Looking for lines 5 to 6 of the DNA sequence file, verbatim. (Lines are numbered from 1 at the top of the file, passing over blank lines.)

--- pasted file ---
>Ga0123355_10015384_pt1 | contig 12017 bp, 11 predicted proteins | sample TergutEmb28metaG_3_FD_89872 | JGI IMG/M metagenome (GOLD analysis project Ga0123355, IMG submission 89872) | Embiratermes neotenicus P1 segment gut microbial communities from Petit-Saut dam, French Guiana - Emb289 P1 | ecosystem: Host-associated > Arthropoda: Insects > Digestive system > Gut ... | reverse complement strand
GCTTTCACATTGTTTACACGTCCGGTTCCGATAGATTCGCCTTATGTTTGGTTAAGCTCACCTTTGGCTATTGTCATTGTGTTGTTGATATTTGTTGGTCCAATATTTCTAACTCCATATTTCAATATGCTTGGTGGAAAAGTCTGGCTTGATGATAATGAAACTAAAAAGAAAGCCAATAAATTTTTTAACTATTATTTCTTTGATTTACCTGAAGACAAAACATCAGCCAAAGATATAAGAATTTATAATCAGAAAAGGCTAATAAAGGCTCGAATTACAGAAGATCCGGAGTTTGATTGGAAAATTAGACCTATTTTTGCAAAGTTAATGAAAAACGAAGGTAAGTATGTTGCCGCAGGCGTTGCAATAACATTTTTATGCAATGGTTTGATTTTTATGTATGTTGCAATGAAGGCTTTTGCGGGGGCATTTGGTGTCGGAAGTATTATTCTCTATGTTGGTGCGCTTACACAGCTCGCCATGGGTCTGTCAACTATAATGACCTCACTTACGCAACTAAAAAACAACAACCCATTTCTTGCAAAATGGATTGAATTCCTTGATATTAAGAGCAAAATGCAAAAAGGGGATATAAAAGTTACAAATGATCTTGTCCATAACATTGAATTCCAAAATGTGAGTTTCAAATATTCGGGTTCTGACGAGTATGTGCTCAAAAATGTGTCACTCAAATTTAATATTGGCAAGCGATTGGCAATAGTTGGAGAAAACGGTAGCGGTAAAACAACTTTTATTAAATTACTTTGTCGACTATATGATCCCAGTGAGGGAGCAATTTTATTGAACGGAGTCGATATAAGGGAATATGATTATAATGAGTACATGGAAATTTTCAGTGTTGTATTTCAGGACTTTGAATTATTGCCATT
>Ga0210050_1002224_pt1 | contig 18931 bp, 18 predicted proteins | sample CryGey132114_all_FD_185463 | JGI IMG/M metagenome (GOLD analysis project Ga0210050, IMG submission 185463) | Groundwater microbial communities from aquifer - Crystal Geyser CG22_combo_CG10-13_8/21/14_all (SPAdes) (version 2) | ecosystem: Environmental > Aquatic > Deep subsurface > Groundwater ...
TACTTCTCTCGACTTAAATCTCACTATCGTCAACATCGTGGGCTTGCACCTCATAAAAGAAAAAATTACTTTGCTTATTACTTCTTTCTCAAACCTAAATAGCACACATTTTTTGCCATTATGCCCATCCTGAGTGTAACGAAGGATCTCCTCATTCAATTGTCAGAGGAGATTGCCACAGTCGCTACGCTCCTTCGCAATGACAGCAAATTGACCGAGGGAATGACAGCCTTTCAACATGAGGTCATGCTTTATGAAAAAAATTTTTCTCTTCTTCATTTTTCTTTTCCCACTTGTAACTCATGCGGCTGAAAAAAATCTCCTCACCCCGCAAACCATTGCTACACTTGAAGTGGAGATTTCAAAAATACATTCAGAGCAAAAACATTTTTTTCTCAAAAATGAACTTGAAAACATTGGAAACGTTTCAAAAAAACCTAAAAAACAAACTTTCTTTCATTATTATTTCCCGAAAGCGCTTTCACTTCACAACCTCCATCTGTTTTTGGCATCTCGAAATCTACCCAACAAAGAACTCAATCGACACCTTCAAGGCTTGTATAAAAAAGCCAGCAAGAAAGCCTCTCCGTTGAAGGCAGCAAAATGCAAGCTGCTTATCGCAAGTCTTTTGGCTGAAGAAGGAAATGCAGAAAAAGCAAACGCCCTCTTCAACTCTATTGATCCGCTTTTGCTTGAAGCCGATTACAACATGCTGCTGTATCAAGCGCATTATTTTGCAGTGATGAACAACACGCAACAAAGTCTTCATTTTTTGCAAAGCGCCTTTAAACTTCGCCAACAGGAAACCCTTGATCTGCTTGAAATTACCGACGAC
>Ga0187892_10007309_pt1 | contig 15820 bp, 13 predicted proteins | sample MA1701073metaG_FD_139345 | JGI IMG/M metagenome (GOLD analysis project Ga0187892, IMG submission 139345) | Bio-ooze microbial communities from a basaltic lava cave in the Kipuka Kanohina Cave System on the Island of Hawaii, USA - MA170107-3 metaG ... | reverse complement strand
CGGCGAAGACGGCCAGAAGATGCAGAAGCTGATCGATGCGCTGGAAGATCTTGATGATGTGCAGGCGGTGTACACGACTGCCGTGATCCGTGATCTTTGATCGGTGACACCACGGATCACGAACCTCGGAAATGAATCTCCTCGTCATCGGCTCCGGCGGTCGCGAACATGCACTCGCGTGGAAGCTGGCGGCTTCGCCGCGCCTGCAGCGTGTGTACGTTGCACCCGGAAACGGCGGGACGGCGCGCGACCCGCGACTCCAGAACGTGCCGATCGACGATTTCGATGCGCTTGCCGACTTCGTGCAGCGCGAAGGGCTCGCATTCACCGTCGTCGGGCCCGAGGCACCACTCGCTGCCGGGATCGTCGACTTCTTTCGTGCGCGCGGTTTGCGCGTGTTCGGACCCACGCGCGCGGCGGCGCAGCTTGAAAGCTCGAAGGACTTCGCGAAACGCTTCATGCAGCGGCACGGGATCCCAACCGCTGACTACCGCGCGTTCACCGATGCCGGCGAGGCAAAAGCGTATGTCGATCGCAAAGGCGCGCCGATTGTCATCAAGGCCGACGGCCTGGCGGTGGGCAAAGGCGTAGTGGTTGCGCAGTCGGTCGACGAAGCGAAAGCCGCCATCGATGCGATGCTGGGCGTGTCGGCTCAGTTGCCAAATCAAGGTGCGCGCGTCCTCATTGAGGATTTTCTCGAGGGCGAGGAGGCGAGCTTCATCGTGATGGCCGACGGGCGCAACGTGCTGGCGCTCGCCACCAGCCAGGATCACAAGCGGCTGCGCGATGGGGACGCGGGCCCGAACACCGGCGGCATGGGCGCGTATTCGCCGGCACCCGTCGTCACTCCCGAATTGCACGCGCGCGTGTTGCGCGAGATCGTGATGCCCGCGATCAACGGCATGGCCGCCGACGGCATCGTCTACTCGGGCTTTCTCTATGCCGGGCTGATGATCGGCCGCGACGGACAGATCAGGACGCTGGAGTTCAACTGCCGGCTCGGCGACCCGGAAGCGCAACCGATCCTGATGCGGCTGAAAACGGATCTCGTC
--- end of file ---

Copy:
>Ga0187892_10007309_pt1 | contig 15820 bp, 13 predicted proteins | sample MA1701073metaG_FD_139345 | JGI IMG/M metagenome (GOLD analysis project Ga0187892, IMG submission 139345) | Bio-ooze microbial communities from a basaltic lava cave in the Kipuka Kanohina Cave System on the Island of Hawaii, USA - MA170107-3 metaG ... | reverse complement strand
CGGCGAAGACGGCCAGAAGATGCAGAAGCTGATCGATGCGCTGGAAGATCTTGATGATGTGCAGGCGGTGTACACGACTGCCGTGATCCGTGATCTTTGATCGGTGACACCACGGATCACGAACCTCGGAAATGAATCTCCTCGTCATCGGCTCCGGCGGTCGCGAACATGCACTCGCGTGGAAGCTGGCGGCTTCGCCGCGCCTGCAGCGTGTGTACGTTGCACCCGGAAACGGCGGGACGGCGCGCGACCCGCGACTCCAGAACGTGCCGATCGACGATTTCGATGCGCTTGCCGACTTCGTGCAGCGCGAAGGGCTCGCATTCACCGTCGTCGGGCCCGAGGCACCACTCGCTGCCGGGATCGTCGACTTCTTTCGTGCGCGCGGTTTGCGCGTGTTCGGACCCACGCGCGCGGCGGCGCAGCTTGAAAGCTCGAAGGACTTCGCGAAACGCTTCATGCAGCGGCACGGGATCCCAACCGCTGACTACCGCGCGTTCACCGATGCCGGCGAGGCAAAAGCGTATGTCGATCGCAAAGGCGCGCCGATTGTCATCAAGGCCGACGGCCTGGCGGTGGGCAAAGGCGTAGTGGTTGCGCAGTCGGTCGACGAAGCGAAAGCCGCCATCGATGCGATGCTGGGCGTGTCGGCTCAGTTGCCAAATCAAGGTGCGCGCGTCCTCATTGAGGATTTTCTCGAGGGCGAGGAGGCGAGCTTCATCGTGATGGCCGACGGGCGCAACGTGCTGGCGCTCGCCACCAGCCAGGATCACAAGCGGCTGCGCGATGGGGACGCGGGCCCGAACACCGGCGGCATGGGCGCGTATTCGCCGGCACCCGTCGTCACTCCCGAATTGCACGCGCGCGTGTTGCGCGAGATCGTGATGCCCGCGATCAACGGCATGGCCGCCGACGGCATCGTCTACTCGGGCTTTCTCTATGCCGGGCTGATGATCGGCCGCGACGGACAGATCAGGACGCTGGAGTTCAACTGCCGGCTCGGCGACCCGGAAGCGCAACCGATCCTGATGCGGCTGAAAACGGATCTCGTC